Founded in Stockholm, Sweden in 2005, Klarna is the BNPL market leader and is usable at any online retailer if you use the Klarna for Chrome browser extension. You’ll also see it as a payment option at checkout from certain retailers like H&M, Adidas, Sephora, Macys and Saks Fifth Avenue. There’s an app if you prefer to do your online shopping on your phone.
“We firmly believe that most of the time, people should pay with the money they have, but there are certain times where credit makes sense,” said David Sykes, Head of North America, Klarna. “In those cases, our buy now, pay later products offer a sustainable, interest-free form of credit, which is a much healthier alternative to high-cost credit cards.”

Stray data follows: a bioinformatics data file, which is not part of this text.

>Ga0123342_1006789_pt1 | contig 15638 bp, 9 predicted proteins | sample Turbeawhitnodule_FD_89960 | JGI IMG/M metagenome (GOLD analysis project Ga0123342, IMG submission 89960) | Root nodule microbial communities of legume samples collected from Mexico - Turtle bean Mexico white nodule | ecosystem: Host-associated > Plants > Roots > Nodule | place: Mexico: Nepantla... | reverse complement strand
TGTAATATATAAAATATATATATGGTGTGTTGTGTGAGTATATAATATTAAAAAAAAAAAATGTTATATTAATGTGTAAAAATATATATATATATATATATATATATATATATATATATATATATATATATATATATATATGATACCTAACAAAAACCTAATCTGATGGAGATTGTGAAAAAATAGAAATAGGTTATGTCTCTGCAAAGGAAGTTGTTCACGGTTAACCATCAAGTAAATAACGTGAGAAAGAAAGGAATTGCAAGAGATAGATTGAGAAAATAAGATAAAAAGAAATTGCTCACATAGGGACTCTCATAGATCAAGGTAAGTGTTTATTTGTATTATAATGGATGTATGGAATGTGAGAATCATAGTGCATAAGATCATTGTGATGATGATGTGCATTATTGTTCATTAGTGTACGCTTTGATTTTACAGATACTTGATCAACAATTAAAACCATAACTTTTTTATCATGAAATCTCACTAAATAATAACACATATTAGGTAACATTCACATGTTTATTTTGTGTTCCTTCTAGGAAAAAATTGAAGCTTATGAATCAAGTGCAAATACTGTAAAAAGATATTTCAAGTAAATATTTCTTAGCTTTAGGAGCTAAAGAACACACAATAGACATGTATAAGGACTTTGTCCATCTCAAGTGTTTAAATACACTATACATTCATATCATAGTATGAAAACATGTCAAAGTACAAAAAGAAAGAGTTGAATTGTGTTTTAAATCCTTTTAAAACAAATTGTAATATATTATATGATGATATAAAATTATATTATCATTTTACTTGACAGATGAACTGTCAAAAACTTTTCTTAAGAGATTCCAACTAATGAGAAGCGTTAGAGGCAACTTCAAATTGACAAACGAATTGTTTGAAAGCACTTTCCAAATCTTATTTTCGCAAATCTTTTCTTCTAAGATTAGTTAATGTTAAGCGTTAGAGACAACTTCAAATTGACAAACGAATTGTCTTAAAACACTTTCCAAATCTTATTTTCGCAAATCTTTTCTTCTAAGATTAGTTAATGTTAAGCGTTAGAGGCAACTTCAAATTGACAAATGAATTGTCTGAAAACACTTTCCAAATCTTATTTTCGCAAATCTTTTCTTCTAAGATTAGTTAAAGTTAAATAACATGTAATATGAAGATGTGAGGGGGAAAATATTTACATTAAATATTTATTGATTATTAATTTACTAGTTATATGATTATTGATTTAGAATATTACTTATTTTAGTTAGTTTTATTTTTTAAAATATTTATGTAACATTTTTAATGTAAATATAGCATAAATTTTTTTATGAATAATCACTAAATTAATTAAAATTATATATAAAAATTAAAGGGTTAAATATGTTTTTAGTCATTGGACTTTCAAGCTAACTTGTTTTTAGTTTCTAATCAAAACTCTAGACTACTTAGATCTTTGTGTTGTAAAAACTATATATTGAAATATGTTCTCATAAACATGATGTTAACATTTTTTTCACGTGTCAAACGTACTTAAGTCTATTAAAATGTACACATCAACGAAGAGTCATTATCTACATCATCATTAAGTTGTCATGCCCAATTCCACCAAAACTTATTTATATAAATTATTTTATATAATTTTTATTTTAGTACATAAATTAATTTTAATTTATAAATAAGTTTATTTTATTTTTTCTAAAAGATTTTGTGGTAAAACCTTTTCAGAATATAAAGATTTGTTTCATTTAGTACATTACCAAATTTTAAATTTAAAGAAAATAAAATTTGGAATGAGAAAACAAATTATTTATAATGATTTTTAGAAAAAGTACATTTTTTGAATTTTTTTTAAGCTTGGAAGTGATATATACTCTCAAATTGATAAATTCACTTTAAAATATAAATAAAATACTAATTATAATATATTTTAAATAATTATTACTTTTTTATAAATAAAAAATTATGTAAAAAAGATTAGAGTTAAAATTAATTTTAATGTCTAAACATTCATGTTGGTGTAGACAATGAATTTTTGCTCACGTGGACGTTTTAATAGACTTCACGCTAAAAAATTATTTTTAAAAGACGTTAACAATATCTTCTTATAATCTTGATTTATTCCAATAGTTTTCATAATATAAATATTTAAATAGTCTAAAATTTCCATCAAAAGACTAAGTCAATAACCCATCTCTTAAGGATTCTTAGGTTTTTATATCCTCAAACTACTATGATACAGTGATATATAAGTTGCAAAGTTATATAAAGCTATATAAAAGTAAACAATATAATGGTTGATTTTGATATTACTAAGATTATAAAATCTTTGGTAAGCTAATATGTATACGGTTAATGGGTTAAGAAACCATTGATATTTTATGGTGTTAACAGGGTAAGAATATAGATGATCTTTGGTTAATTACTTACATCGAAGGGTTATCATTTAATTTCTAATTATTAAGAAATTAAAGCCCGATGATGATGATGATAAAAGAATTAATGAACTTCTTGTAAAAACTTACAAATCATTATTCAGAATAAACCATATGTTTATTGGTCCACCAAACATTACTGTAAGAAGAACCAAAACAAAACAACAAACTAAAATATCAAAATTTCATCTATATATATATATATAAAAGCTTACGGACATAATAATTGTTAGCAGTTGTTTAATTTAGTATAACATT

Klarna offers two interest-free payment options, Pay In 4 (you pay a fixed price in four installments every two weeks) and Pay In 30 (you pay the full amount in 30 days). There are also monthly installment options from six to 36 months, but you might be charged interest on those.
In the event that you’re late on interest-free payments, Klarna may charge fees of $7.00 (but never more than 25 percent of an item’s value). On installment plans, fees can be as much as $35, and on all plans, missed payments are rolled into the next one.
According to Cardify, Affirm has the highest average spend per user at $130. Founded in 2012 and based in San Francisco, Affirm offers its BNPL service at checkout for a number of online retailers, including Pottery Barn, Neiman Marcus, Peloton and Expedia.
When you select Affirm at checkout, plans of four months or less are interest-free, but any time frame beyond that does charge interest—as much as 30 percent. Affirm doesn’t charge fees for late payments, but it does damage your credit score when you’re late or miss a payment.